On the reading of Hegel

As regular readers of this blog may recall, I have been doing a tutorial on Hegel’s Phenomenology of Spirit with a Shimer student all this school year. Last semester, we got up to the end of Reason, and now we’re working our way through Spirit. The later portions are not as familiar to me, so I’ve tried to keep a couple readings ahead — but in the last week, I completely plowed through the whole remaining text, along with the Hyppolite commentary.

This Hegel binge may be justified on pedagogical grounds, but it was hardly necessary. As I reflected on what motivated me to take the plunge, I recalled previous times that I’d read through the Phenomenology and realized that I always turned to Hegel during times of transition in my life. The first time I tackled the whole thing was at a time when my first post-college roommate had moved out of our apartment and I was waiting on new roommates. The second time was the summer before I started at Shimer. And now, in the wake of finishing a major project and as I’m casting about for a new one, yet again I feel the pull of Spirit….

The really decisive moment came during Hegel’s exposition of the Trinity in the Revealed Religion section — suddenly poking at this little article about Augustine and Coates no longer felt satisfying at all. I needed to start thinking more seriously about the next big project, on the Trinity. And retrospectively, my work on Hegel heretofore appeared as work on my Trinity project, which it had always been in itself but had now become for itself. The transition became the destination itself, where I had always been and could now securely remain.

So anyway, I’m going to take advantage of my fresh reading of the Phenomenology to read some Hegel secondaries I’ve been meaning to read for a while. If anyone has a recommendation on Hegel and theology (or specifically Hegel and the Trinity), I’m all ears — while at the same time being not all ears and being the very mediation between the two states.

Posted in Hegel. 11 Comments »

11 Responses to “On the reading of Hegel”

  1. Daniel Says:

    I really liked what I read of Wallace’s “Hegel’s Philosophy of Reality, Freedom, and God”. It’s a bit jargony at places (his exposition of parts of WdL are not much easier than WdL itself), but I think there’re some really interesting ideas in his work.

    Hodgson’s little book “Liberal Theology: A Radical Vision” is worth looking at; Hodgson is the guy who edited Hegel’s lectures for those big fat “Philosophy of Religion” volumes.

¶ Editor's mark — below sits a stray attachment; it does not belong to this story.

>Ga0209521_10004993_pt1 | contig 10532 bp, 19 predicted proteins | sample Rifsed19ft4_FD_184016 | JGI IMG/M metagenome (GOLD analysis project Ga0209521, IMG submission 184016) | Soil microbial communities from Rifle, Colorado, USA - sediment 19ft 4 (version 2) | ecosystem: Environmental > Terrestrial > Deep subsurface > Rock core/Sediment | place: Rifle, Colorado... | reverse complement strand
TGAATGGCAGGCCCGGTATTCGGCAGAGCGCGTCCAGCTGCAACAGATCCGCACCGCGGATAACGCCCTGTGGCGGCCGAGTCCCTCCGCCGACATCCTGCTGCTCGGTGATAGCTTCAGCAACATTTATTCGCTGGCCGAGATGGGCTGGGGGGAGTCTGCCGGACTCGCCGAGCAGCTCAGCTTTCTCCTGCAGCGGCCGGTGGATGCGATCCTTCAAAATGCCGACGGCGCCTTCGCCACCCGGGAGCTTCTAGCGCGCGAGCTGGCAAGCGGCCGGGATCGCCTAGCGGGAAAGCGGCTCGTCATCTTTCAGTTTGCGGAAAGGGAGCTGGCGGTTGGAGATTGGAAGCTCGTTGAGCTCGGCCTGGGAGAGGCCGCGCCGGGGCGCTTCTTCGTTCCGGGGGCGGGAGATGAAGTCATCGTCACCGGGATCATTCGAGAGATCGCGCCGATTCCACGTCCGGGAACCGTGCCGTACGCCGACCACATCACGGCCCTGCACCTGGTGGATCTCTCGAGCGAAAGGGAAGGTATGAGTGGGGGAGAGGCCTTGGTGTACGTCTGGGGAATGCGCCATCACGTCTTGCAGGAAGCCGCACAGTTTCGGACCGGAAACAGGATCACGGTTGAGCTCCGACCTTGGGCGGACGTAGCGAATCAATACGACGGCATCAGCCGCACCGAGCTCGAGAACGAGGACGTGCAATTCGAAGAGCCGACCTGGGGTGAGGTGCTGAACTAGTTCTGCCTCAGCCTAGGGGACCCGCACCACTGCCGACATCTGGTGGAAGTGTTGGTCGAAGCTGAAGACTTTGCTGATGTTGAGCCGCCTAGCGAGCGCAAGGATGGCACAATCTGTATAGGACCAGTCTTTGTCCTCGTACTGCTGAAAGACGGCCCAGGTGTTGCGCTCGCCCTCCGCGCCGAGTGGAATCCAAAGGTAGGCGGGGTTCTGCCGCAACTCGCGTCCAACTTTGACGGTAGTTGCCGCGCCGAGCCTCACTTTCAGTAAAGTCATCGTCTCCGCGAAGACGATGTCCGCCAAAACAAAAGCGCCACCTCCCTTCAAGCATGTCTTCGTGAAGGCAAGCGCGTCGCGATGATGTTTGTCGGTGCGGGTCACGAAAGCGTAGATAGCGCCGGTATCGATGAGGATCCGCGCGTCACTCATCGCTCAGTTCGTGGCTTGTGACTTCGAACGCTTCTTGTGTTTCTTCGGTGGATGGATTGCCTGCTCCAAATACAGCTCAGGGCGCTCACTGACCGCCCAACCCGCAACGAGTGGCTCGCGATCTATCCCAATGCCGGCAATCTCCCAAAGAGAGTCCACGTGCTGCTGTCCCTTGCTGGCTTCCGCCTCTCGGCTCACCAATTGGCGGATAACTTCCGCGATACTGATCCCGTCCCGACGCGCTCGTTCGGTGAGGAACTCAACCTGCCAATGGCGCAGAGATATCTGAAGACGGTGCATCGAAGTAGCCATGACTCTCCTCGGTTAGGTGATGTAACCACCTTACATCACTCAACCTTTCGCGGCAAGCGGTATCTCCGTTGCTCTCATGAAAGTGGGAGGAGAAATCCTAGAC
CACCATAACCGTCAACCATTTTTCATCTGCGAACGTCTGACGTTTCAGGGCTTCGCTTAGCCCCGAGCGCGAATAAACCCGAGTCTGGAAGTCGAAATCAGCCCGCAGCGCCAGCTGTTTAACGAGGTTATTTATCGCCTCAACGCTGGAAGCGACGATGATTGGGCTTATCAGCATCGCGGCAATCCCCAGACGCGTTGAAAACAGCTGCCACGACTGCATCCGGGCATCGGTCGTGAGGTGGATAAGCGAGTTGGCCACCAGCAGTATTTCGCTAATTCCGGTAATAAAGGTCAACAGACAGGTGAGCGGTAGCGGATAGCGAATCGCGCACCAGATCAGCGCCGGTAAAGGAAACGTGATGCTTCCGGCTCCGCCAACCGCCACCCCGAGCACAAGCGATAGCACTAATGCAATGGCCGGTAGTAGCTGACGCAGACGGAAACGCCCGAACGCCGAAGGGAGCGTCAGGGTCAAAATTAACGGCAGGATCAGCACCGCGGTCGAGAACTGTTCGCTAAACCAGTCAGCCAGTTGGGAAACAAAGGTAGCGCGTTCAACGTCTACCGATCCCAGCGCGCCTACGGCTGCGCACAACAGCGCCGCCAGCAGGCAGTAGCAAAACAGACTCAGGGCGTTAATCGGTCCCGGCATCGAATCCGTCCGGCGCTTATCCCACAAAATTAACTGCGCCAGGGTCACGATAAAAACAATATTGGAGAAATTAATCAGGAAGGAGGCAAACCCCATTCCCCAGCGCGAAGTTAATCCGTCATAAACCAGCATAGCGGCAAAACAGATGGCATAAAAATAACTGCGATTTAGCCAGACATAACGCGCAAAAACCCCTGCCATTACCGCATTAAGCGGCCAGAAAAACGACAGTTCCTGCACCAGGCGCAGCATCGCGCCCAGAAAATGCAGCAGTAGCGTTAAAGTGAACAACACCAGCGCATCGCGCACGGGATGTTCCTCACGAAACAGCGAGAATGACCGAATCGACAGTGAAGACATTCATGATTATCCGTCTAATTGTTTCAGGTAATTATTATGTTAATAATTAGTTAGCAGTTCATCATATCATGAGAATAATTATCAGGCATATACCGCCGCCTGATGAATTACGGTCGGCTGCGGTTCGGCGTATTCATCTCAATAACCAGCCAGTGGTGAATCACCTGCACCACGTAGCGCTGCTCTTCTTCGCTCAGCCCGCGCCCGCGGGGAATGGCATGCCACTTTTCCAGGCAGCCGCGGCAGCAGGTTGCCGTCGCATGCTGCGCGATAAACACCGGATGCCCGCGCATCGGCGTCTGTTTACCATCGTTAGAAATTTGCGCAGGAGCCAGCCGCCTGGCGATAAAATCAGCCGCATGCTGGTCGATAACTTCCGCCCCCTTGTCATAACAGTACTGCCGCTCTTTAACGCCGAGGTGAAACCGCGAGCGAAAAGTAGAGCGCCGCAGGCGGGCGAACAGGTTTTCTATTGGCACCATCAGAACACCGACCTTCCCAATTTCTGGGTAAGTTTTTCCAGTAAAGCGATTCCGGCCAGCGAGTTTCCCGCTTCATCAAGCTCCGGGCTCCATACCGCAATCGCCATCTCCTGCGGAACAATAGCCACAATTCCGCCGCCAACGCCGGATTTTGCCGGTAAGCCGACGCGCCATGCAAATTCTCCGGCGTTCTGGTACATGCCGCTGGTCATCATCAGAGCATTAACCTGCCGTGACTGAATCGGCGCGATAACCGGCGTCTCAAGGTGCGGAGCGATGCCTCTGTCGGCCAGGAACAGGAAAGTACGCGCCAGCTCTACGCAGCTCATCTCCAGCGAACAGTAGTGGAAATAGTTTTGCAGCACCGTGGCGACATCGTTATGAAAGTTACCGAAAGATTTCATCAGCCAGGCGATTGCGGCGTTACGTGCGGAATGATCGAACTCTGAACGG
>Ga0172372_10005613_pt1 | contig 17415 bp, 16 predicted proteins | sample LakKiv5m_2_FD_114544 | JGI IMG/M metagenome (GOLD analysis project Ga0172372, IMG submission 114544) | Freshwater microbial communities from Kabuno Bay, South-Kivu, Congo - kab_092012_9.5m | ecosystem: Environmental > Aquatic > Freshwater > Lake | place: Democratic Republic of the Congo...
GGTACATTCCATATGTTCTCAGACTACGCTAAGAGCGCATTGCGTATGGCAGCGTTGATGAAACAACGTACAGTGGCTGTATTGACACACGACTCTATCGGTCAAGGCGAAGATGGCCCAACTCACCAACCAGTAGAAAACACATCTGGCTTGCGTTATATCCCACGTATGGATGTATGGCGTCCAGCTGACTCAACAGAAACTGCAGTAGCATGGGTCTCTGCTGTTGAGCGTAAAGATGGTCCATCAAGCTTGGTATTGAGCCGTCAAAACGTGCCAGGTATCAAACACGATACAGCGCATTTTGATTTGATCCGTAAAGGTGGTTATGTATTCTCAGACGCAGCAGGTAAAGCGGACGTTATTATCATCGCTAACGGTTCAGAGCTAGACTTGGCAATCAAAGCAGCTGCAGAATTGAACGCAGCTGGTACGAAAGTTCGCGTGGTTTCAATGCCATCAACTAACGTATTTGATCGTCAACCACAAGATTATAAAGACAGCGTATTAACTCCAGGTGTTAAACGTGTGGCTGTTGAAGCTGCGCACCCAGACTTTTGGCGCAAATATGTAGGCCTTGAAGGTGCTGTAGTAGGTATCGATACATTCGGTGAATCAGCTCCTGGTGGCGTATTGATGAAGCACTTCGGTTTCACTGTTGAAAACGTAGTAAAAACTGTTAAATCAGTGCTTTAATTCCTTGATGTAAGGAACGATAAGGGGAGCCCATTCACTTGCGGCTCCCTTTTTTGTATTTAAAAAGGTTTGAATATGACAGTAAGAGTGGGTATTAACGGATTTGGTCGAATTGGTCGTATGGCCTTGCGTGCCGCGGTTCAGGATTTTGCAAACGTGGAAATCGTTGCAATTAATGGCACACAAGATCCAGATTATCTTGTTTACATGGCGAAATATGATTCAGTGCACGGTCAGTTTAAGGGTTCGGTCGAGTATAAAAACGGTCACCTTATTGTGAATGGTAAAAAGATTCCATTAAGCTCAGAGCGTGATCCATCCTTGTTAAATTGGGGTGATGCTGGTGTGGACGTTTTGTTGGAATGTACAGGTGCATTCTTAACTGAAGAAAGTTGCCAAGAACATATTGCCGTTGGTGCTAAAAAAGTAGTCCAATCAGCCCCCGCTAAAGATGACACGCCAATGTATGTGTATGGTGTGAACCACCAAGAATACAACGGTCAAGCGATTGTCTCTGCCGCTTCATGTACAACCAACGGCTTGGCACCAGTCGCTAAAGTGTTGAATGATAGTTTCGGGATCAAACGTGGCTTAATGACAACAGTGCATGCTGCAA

Calton’s “Hegel’s Metaphysics of God” is one of the worst books I’ve ever read. It’s so bad it made me skeptical of anything published by Ashgate.

    Those are just the three that come to mind before class.

  2. Michael Caplan Says:

    Do you know Cyril O’Regan’s “The Heterodox Hegel”?

  3. Michael Caplan Says:

    Also, though I haven’t read it (unlike O’Regan’s book, which “changed my life”!), there’s Dale Schmitt’s “Hegel’s Trinitarian Claim: A Critical Reflection”.

  4. Adam Kotsko Says:

    I am familiar with O’Regan’s book — in fact, I once had it checked out of the library and sitting on my office shelf for a full semester! Maybe I should actually read it, though.

  5. John Meech Says:

    Sounds delightful; makes me wish you all were in Waukegan and I could stop by on the walk home from the train…. I like Charles Taylor’s book on Hegel. O’Regan is a rather distant memory now, but I recall thinking he did a wonderful job with the connections to Luther through heterodox figures like Jakob Boehme. It occurs to me now that O’Regan first got me interested in mysticism.

  6. emily Says:

    Dialectic and Gospel in the Development of Hegel’s Thinking by Stephen Crites

  7. Joe Calandrino Says:

    Caputo’s _The Insistence of God_ and Zizek’s _Absolute Recoil_ would be interesting books to have within reach.

  8. scott Says:

    Paolo Diego Bubbio’s paper, “Hegel, the Trinity, and the ‘I’,” seems like it would be worth checking out if you haven’t already

  9. monrooney Says:

    Another one that may be good to have within reach is Malabou’s The Future of Hegel. I don’t think there’s any explicit mention of the Trinity but her reading of plasticity as a threefold handling/un-handling of things (the giving, taking and destruction of form) may be relevant or oddly analogous to the structure of the Trinity (at least as I am understanding it in Agamben).

  10. joe Says:

    I haven’t actually read it so I can’t recommend it, but Dale Schlitt has book published by SUNY press about Hegel and the Trinity called Hegel’s Trinitarian Claim

  11. camostar Says:

    Check out Powell “Trinity in German Thought,” who, along with providing a decent exposition of Hegel, traces themes in Hegel’s Trinity from Luther to Moltmann.


Comments are closed.